Publications by authors named "Katja Weisel"

184 Publications

Daratumumab plus lenalidomide and dexamethasone in transplant-ineligible newly diagnosed multiple myeloma: frailty subgroup analysis of MAIA.

Leukemia 2022 Jan 2. Epub 2022 Jan 2.

Department of Hematology, Amsterdam UMC, Vrije Universiteit Amsterdam, Cancer Center Amsterdam, Amsterdam, The Netherlands.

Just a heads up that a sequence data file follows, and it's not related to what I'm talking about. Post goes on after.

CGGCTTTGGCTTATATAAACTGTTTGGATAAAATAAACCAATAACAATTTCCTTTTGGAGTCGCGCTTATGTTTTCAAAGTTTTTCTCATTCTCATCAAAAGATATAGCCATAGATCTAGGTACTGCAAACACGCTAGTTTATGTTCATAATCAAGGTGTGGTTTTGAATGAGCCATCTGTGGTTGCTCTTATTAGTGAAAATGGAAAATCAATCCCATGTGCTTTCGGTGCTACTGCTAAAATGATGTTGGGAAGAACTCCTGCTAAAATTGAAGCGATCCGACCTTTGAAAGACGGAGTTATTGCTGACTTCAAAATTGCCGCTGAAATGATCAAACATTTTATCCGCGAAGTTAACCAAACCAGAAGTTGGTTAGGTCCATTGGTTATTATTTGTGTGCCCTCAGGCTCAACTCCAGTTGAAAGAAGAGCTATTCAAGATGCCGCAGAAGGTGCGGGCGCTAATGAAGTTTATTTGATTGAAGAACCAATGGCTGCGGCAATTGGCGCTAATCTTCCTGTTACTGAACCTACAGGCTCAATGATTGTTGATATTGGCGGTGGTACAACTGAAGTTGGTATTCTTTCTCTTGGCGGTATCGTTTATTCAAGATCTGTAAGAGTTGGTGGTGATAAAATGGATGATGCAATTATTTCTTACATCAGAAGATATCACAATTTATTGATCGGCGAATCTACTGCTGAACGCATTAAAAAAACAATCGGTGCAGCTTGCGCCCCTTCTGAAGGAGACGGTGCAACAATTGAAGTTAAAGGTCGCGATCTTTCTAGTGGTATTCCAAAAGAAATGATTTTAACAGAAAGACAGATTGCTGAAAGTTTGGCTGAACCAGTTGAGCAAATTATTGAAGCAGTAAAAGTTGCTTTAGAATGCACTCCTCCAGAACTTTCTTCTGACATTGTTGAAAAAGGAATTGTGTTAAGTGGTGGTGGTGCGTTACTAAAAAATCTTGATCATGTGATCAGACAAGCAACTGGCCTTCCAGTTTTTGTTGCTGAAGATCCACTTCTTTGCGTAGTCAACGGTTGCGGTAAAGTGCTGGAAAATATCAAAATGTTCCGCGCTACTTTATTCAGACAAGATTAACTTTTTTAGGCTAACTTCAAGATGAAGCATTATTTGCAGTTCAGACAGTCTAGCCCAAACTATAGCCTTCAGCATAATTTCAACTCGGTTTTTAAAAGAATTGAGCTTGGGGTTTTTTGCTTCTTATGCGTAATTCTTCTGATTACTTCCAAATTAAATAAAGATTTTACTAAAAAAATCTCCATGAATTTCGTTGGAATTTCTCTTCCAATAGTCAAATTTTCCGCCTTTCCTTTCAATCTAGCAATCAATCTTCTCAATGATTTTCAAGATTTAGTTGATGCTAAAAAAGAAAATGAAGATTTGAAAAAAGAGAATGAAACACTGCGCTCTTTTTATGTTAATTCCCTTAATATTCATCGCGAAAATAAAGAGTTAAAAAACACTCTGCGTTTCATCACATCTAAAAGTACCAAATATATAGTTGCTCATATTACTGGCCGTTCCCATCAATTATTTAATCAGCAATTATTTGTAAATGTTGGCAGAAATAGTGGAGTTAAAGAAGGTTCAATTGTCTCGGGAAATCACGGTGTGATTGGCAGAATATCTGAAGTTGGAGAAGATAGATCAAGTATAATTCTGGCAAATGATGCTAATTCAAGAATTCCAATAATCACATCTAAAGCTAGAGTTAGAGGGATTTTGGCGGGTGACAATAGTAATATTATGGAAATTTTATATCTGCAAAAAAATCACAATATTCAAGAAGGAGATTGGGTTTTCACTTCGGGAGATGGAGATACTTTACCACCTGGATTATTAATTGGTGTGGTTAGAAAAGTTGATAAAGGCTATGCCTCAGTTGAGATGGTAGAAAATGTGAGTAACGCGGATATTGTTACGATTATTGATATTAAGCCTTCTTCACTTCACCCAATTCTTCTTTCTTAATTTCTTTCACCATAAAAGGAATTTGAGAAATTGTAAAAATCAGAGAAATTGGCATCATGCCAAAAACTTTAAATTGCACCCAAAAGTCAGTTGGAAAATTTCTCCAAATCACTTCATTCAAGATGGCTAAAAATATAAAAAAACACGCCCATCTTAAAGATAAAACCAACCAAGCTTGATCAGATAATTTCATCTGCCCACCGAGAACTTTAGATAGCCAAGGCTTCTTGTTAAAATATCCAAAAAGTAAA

In the phase 3 MAIA study of patients with transplant-ineligible newly diagnosed multiple myeloma (NDMM), daratumumab plus lenalidomide/dexamethasone (D-Rd) improved progression-free survival (PFS) versus lenalidomide/dexamethasone (Rd). We present a subgroup analysis of MAIA by frailty status. Frailty assessment was performed retrospectively using age, Charlson comorbidity index, and baseline Eastern Cooperative Oncology Group performance status score. Patients were classified as fit, intermediate, non-frail (fit + intermediate), or frail. Of the randomized patients (D-Rd, n = 368; Rd, n = 369), 396 patients were non-frail (D-Rd, 196 [53.3%]; Rd, 200 [54.2%]) and 341 patients were frail (172 [46.7%]; 169 [45.8%]). After a 36.4-month median follow-up, non-frail patients had longer PFS than frail patients, but the PFS benefit of D-Rd versus Rd was maintained across subgroups: non-frail (median, not reached [NR] vs 41.7 months; hazard ratio [HR], 0.48; P < 0.0001) and frail (NR vs 30.4 months; HR, 0.62; P = 0.003). Improved rates of complete response or better and minimal residual disease (10) negativity were observed for D-Rd across subgroups. The most common grade 3/4 treatment-emergent adverse event in non-frail and frail patients was neutropenia (non-frail, 45.4% [D-Rd] and 37.2% [Rd]; frail, 57.7% and 33.1%). These findings support the clinical benefit of D-Rd in transplant-ineligible NDMM patients enrolled in MAIA, regardless of frailty status.